Kaitlyn Gaynor picked her way through the woodlands of central Mozambique, stopping only to mount a camera to one many tree trunks ringing the floodplain of Lake Umera.
During the wet season, Gorongosa National Park's largest lake bursts its banks, flooding the flat landscape. When it recedes, grasses spring from the rich silt, drawing herds of elephants, buffalo and antelope. Prides of lion follow close behind.
“You need to be pretty vigilant. It's not just like an easy walk in the woods,” said Gaynor.
This part of the East African Rift Valley has been home to mega-fauna for millennia. But by 1992, a decade and a half of civil war had decimated wildlife, with hunting killing as much of 90 per cent of area’s large animals. Since then, conservation efforts have helped many species bounce back.
When Gaynor, an assistant professor in zoology and botany at the University of British Columbia, installed a grid of motion-activated camera traps in 2016, the idea was to track when animals moved and where they went. Little did she know then, the cameras would form a key window on how mega-fauna is adapting to mega-storms increasingly threatening ecosystems across the planet.
Animals run for their lives
On March 14, 2019, tropical cyclone Idai spun off the Indian Ocean, making landfall about 75 kilometres south of the park’s borders. As the storm swept through cities and the countryside, it brought torrential rains and winds blasting at 177 kilometres per hour.
An estimated 1,500 people died across Mozambique and neighbouring Malawi and Zimbabwe, making it the second-deadliest storm in the modern global record.
Animals were not spared. Near the shores of Lake Urema, flood waters stood six metres deep in some places — almost triple normal annual flood levels.
Before the storm, some of Gaynor’s colleagues in the area had collared seven large animal species with satellite tracking devices to understand their behaviour. Together with helicopter surveys, a careful analysis of animal scat and Gaynor’s grid of camera traps, the scientists started to piece together how the animals responded to the unprecedented storm.
The data and images came back showing an ark of animals in flight — from prides of lions and packs of wild dogs to herds of elephant, wildebeest, impala and kudu.
“There were pictures of animals kind of wading through water,” said Gaynor. “We were actually able to watch, almost in real time, the moving paths that they were taking as the floodwaters rose.”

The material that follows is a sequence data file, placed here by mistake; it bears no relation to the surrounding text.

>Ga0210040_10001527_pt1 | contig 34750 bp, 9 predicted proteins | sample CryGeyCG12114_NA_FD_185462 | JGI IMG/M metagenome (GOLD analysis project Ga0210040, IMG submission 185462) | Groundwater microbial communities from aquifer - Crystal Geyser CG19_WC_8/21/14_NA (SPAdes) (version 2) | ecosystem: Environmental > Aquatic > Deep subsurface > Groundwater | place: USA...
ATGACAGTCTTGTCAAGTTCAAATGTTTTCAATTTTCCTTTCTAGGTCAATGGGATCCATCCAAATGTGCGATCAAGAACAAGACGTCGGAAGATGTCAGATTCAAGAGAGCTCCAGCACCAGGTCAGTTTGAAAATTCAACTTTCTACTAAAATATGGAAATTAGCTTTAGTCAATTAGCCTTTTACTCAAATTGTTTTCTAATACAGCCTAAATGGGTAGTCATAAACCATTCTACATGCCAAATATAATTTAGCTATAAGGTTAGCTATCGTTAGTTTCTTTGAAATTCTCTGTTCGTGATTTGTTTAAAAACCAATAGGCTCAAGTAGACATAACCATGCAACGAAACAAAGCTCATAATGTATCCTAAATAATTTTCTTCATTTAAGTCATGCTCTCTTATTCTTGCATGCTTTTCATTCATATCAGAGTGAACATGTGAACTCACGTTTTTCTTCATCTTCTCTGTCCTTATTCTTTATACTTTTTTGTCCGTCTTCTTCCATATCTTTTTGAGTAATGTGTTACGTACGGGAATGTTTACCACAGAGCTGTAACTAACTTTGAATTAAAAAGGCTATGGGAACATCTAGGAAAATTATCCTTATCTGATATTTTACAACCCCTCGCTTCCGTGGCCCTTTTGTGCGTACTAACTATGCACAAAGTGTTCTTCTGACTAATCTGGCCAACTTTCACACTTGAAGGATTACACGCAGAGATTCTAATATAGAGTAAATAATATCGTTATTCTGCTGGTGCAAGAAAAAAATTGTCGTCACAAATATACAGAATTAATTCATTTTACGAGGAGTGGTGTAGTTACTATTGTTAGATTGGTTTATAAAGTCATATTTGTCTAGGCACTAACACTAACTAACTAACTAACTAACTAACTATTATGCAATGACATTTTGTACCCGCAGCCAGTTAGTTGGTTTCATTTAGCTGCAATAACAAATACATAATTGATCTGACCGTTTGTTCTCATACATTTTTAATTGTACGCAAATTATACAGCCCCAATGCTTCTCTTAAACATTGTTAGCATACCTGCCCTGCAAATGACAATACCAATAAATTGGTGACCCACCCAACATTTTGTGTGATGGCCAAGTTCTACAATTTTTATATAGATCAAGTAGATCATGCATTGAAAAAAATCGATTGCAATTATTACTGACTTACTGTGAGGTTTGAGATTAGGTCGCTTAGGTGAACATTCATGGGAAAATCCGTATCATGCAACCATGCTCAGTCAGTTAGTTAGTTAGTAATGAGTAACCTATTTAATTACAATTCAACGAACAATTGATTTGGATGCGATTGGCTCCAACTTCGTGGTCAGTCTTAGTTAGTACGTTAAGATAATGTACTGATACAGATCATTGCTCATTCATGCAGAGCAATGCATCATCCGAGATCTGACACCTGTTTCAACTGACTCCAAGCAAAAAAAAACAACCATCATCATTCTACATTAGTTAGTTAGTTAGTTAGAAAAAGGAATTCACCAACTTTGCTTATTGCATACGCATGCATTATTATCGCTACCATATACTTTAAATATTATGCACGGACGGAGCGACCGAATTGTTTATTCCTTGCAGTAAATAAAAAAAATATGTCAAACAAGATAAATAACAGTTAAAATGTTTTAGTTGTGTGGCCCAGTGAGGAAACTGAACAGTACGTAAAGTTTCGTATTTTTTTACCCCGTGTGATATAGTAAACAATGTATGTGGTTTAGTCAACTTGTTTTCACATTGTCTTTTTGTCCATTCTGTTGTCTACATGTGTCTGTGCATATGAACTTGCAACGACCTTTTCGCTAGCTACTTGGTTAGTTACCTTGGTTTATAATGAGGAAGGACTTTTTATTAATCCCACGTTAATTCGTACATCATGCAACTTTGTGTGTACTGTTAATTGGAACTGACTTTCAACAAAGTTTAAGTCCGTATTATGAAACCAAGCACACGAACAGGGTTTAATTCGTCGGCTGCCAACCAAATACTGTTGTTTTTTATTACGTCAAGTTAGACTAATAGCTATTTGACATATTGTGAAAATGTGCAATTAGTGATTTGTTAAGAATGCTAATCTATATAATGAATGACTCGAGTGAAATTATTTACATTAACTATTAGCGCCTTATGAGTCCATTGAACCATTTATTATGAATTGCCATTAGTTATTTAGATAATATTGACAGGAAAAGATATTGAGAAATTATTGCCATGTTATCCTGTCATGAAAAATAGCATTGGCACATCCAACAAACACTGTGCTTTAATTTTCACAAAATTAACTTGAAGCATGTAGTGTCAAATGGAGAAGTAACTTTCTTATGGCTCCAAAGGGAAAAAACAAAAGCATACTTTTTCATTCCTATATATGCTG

In floodwaters, size matters
Last week, Gaynor and 17 of her colleagues — some from universities like Princeton and Yale, many from the park’s Department of Scientific Services — published their findings in the journal Nature.
Past studies carried out in the 1990s, found bigger, more mobile Bahamian lizards and spiders did a better job surviving hurricanes. That gave the researchers an idea of what to expect. But this was the first time scientists had a snapshot of mega-fauna survival before, during and after a catastrophic tropical cyclone.
When Gaynor finally returned in 2021, the floodplains she tramped through to set up cameras years ago had radically changed. She said many of the plants that drew the animals to the area died off in the floods. Small creatures such as termite mounds, were wiped out.
A small-bodied antelope, known as bushbuck, rely on floodplain grasses. Many drowned in the storm, stranded on quickly vanishing islands of dry land with nowhere to go.
Others lost body fat and uncollared individuals are thought to have died of malnutrition as their food source failed to return or they became prey to recently reintroduced carnivorous African wild dogs. Once plentiful, the species has lost roughly half its population in recent years, the study found.
Of the seven species they tracked, the three smallest species died immediately after the cyclone made landfall.
Other mammals like elephants and buffalo tended to take the storm in stride. Both species are used to walking long distances every day. They are good swimmers, and when required, their larger bodies tend to keep them clear of floodwaters so they can escape to higher ground.
In short, said Gaynor, “The bigger you were, the better you fared.”
Climate-driven storms could reshape ecosystems around the world
The results offer a window on how large animals withstand high-intensity storms. The study ultimately showed big storms produce winners and losers. For some animals, how they cope during big disturbances may no longer be adequate.
In the face of climate change or direct human threats on the landscape, many animals don't have time to evolve responses to survive. Their ability to change their behaviour quickly, not evolution, becomes a deciding factor between life and death.
For certain animals, a combination of their behaviour, diet, body size and movement patterns allow them to adapt, persist and even thrive through catastrophic flooding.
Those who have the right traits to survive will likely come to reshape the world they live in, Gaynor said. She says identifying those survival traits will help conservation scientists help wildlife get through big storms around the world.
“Obviously, you know, we don't have elephants in British Columbia,” she said. “But with climate change, we're seeing an increase in both the frequency and severity of extreme weather events — be they storms and floods or droughts or fires or heat waves.
“And so we're seeing this, not just in Africa, but all around the world, even in B.C.”